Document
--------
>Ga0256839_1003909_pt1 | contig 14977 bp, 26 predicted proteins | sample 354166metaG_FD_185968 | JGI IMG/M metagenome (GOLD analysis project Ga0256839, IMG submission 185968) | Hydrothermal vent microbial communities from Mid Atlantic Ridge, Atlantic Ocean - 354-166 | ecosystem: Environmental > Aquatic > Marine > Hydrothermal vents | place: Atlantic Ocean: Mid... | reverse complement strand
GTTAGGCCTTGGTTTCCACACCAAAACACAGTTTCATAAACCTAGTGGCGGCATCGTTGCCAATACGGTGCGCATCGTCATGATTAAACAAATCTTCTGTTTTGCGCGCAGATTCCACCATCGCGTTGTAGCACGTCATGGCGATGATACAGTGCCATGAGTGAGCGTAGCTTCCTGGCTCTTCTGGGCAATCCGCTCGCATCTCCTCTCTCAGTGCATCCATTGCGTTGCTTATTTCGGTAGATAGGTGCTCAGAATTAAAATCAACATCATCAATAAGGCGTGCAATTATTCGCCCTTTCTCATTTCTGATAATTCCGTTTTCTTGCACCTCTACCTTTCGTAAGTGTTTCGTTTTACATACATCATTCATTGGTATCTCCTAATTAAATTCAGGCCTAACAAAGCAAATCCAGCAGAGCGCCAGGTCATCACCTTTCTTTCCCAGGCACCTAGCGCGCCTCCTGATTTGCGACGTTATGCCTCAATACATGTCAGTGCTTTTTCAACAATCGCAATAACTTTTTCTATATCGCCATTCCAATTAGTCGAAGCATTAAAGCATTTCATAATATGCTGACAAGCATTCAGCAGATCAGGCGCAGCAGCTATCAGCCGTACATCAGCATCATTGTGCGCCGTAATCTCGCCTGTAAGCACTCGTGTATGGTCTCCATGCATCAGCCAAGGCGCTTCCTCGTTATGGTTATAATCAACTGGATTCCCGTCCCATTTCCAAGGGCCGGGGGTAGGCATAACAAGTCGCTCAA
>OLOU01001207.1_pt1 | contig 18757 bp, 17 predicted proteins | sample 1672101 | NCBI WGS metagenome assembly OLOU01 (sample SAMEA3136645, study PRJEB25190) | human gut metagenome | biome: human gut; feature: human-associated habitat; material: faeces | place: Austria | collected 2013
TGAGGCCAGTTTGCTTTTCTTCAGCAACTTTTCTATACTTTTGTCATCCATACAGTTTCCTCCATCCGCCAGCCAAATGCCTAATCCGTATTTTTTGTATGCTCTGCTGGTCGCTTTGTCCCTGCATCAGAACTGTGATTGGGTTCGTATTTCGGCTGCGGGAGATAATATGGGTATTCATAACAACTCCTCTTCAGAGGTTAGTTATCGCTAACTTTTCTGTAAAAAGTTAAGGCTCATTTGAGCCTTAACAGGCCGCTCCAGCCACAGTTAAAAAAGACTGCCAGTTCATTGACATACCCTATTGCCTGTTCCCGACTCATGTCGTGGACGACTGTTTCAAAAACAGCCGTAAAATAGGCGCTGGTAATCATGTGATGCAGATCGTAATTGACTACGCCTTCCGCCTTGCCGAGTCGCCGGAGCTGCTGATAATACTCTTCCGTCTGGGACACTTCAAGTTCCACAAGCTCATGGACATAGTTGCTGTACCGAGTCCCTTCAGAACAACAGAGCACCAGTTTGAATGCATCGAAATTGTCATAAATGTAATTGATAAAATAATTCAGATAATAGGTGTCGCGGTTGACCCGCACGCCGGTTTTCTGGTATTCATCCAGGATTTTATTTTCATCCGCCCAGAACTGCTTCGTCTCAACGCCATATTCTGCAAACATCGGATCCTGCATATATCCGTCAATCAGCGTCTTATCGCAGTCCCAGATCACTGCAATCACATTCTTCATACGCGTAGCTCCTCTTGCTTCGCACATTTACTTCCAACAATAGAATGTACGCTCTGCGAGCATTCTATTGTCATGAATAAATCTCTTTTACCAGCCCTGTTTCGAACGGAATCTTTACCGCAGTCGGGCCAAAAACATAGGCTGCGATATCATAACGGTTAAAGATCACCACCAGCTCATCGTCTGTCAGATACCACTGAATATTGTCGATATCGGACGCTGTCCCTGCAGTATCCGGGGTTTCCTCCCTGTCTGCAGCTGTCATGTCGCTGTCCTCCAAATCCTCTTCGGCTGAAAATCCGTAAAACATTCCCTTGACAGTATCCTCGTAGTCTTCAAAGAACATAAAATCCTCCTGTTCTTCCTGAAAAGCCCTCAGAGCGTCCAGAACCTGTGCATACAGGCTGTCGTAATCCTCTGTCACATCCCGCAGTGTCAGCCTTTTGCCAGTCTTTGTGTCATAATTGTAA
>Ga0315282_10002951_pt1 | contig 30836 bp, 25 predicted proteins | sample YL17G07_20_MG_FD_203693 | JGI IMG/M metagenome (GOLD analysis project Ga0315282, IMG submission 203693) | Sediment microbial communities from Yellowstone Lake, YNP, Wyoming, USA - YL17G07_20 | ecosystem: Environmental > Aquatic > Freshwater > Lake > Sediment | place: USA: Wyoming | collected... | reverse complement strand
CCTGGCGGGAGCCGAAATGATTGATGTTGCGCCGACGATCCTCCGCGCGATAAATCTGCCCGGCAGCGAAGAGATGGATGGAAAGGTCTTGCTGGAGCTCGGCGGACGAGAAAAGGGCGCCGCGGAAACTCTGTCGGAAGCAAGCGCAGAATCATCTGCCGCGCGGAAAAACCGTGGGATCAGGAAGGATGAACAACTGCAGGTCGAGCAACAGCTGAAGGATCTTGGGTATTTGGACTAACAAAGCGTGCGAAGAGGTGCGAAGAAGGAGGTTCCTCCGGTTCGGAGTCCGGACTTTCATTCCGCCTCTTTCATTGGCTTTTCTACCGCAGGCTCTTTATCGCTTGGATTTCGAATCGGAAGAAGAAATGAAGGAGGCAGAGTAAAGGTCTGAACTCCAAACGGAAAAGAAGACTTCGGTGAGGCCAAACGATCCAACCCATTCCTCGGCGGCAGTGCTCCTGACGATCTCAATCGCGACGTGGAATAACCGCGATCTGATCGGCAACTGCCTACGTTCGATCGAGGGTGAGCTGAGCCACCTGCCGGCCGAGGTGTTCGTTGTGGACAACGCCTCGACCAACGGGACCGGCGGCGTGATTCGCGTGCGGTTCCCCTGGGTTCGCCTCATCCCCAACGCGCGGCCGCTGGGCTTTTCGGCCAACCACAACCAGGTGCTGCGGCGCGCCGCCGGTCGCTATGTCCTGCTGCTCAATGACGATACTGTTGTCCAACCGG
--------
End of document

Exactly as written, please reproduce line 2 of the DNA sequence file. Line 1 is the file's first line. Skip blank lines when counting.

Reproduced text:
GTTAGGCCTTGGTTTCCACACCAAAACACAGTTTCATAAACCTAGTGGCGGCATCGTTGCCAATACGGTGCGCATCGTCATGATTAAACAAATCTTCTGTTTTGCGCGCAGATTCCACCATCGCGTTGTAGCACGTCATGGCGATGATACAGTGCCATGAGTGAGCGTAGCTTCCTGGCTCTTCTGGGCAATCCGCTCGCATCTCCTCTCTCAGTGCATCCATTGCGTTGCTTATTTCGGTAGATAGGTGCTCAGAATTAAAATCAACATCATCAATAAGGCGTGCAATTATTCGCCCTTTCTCATTTCTGATAATTCCGTTTTCTTGCACCTCTACCTTTCGTAAGTGTTTCGTTTTACATACATCATTCATTGGTATCTCCTAATTAAATTCAGGCCTAACAAAGCAAATCCAGCAGAGCGCCAGGTCATCACCTTTCTTTCCCAGGCACCTAGCGCGCCTCCTGATTTGCGACGTTATGCCTCAATACATGTCAGTGCTTTTTCAACAATCGCAATAACTTTTTCTATATCGCCATTCCAATTAGTCGAAGCATTAAAGCATTTCATAATATGCTGACAAGCATTCAGCAGATCAGGCGCAGCAGCTATCAGCCGTACATCAGCATCATTGTGCGCCGTAATCTCGCCTGTAAGCACTCGTGTATGGTCTCCATGCATCAGCCAAGGCGCTTCCTCGTTATGGTTATAATCAACTGGATTCCCGTCCCATTTCCAAGGGCCGGGGGTAGGCATAACAAGTCGCTCAA